N2 - BackgroundCross-cultural and international research are important components of public health research, but the challenges of language barriers and working with interpreters are often overlooked, particularly in the case of qualitative research.MethodsA case-study approach was used to explore experiences of working with an interpreter in Bangladesh as part of a research project investigating women's experiences of emergency obstetric care.The case studyData from the researcher's field notes provided evidence of experiences in working with an interpreter and show how the model of interviewing was adapted over time to give a more active role to the interpreter. The advantages of a more active role were increased rapport and "flow" in interviews. The disadvantages included reduced control from the researcher's perspective. Some tensions between the researcher and interpreter remained hard to overcome, irrespective of the model used. Independent transcription and translation of the interviews also raised questions around accuracy in translation.ConclusionThe issues examined in this case study have broader implications for public health research. Further work is needed in three areas: 1) developing effective relationships with interpreters; 2) the impact of the interpreter on the research process; and 3) the accuracy of the translation and level of analysis needed in any specific public health research. Finally, this paper highlights the importance to authors of reflecting on the potential impact of translation and interpretation on the research process when disseminating their research.

    AB - BackgroundCross-cultural and international research are important components of public health research, but the challenges of language barriers and working with interpreters are often overlooked, particularly in the case of qualitative research.MethodsA case-study approach was used to explore experiences of working with an interpreter in Bangladesh as part of a research project investigating women's experiences of emergency obstetric care.The case studyData from the researcher's field notes provided evidence of experiences in working with an interpreter and show how the model of interviewing was adapted over time to give a more active role to the interpreter. The advantages of a more active role were increased rapport and "flow" in interviews. The disadvantages included reduced control from the researcher's perspective. Some tensions between the researcher and interpreter remained hard to overcome, irrespective of the model used. Independent transcription and translation of the interviews also raised questions around accuracy in translation.ConclusionThe issues examined in this case study have broader implications for public health research. Further work is needed in three areas: 1) developing effective relationships with interpreters; 2) the impact of the interpreter on the research process; and 3) the accuracy of the translation and level of analysis needed in any specific public health research. Finally, this paper highlights the importance to authors of reflecting on the potential impact of translation and interpretation on the research process when disseminating their research.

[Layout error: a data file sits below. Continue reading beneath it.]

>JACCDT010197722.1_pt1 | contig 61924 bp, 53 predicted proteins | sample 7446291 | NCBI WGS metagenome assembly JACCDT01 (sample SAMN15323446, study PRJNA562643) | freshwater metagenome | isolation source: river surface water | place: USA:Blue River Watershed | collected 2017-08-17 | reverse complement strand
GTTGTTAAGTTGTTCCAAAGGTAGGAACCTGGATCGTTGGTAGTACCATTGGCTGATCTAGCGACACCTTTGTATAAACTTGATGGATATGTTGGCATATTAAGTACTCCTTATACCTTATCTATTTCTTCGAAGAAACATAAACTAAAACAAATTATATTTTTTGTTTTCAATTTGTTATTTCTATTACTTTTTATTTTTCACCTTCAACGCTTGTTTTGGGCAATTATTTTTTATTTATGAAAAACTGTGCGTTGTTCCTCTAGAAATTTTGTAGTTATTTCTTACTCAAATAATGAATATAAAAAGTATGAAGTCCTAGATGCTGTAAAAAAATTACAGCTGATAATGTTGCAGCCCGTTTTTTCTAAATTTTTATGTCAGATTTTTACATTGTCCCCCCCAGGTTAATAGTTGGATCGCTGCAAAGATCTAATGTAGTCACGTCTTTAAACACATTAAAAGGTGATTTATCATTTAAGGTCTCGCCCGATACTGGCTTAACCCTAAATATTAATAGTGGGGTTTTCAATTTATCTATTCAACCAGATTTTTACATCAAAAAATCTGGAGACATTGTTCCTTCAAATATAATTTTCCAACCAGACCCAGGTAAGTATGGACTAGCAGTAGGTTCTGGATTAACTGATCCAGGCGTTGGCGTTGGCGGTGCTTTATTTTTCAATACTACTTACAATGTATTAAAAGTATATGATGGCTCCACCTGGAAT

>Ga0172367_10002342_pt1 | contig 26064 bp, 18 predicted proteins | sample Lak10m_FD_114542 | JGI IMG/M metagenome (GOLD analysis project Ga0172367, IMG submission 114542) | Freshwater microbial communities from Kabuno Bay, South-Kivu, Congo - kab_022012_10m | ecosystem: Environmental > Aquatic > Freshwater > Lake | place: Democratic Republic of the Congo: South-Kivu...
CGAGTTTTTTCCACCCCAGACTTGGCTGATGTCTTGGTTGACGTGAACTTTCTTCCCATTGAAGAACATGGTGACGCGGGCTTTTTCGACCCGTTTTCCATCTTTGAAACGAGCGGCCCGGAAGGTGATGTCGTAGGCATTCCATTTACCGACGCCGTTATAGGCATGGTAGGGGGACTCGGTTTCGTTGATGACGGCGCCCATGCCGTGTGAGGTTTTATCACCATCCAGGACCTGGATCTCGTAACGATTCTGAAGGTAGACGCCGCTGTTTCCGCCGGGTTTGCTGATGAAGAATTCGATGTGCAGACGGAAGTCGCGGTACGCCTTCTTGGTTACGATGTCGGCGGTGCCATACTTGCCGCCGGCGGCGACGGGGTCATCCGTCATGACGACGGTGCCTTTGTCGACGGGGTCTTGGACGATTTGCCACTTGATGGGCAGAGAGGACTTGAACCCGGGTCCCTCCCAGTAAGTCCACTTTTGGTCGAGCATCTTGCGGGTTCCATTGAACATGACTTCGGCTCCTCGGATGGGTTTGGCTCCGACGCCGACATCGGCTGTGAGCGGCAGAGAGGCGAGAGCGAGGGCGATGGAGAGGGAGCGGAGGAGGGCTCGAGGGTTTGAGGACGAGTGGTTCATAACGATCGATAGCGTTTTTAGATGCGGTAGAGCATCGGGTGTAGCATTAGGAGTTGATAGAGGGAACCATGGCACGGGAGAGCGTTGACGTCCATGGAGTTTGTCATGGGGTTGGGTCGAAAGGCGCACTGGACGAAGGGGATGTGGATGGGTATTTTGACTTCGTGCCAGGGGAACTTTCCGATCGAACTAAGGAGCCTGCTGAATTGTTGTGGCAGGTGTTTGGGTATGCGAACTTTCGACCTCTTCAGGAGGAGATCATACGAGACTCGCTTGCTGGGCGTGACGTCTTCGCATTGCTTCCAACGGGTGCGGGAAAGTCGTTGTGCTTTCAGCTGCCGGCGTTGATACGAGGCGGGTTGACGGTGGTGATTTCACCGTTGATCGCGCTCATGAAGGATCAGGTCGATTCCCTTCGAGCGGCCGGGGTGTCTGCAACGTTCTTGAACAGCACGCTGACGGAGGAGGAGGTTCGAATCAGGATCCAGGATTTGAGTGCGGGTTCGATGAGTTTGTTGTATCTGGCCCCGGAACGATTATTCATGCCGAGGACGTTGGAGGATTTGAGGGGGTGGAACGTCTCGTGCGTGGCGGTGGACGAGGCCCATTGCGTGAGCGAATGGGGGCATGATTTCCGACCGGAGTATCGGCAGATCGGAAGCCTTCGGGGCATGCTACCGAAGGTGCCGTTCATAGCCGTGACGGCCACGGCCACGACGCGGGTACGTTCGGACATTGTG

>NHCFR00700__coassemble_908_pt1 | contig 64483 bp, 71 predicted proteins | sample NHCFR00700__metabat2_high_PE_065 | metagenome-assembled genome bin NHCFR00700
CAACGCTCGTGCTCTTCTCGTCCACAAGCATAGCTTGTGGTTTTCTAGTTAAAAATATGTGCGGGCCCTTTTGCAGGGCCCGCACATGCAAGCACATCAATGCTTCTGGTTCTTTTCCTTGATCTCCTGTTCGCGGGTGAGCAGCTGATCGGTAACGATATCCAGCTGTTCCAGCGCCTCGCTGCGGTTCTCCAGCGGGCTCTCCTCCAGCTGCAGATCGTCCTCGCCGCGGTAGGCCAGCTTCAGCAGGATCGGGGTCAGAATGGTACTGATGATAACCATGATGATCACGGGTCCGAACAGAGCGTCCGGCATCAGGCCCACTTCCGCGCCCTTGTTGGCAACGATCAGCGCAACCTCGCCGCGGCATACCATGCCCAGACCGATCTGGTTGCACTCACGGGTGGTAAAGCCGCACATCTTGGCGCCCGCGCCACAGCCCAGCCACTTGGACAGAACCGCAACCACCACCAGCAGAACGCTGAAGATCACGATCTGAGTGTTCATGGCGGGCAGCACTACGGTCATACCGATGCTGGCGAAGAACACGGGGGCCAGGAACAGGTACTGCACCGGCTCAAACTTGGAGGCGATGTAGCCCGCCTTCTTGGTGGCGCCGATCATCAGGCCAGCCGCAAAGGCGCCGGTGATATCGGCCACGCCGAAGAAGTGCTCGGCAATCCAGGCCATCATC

U2 - 10.1186/1471-2458-5-71

    DO - 10.1186/1471-2458-5-71

    M3 - Article

    VL - 5

    JO - BMC Public Health

    JF - BMC Public Health

    SN - 1471-2458

    IS - 71

    M1 - 71

    ER -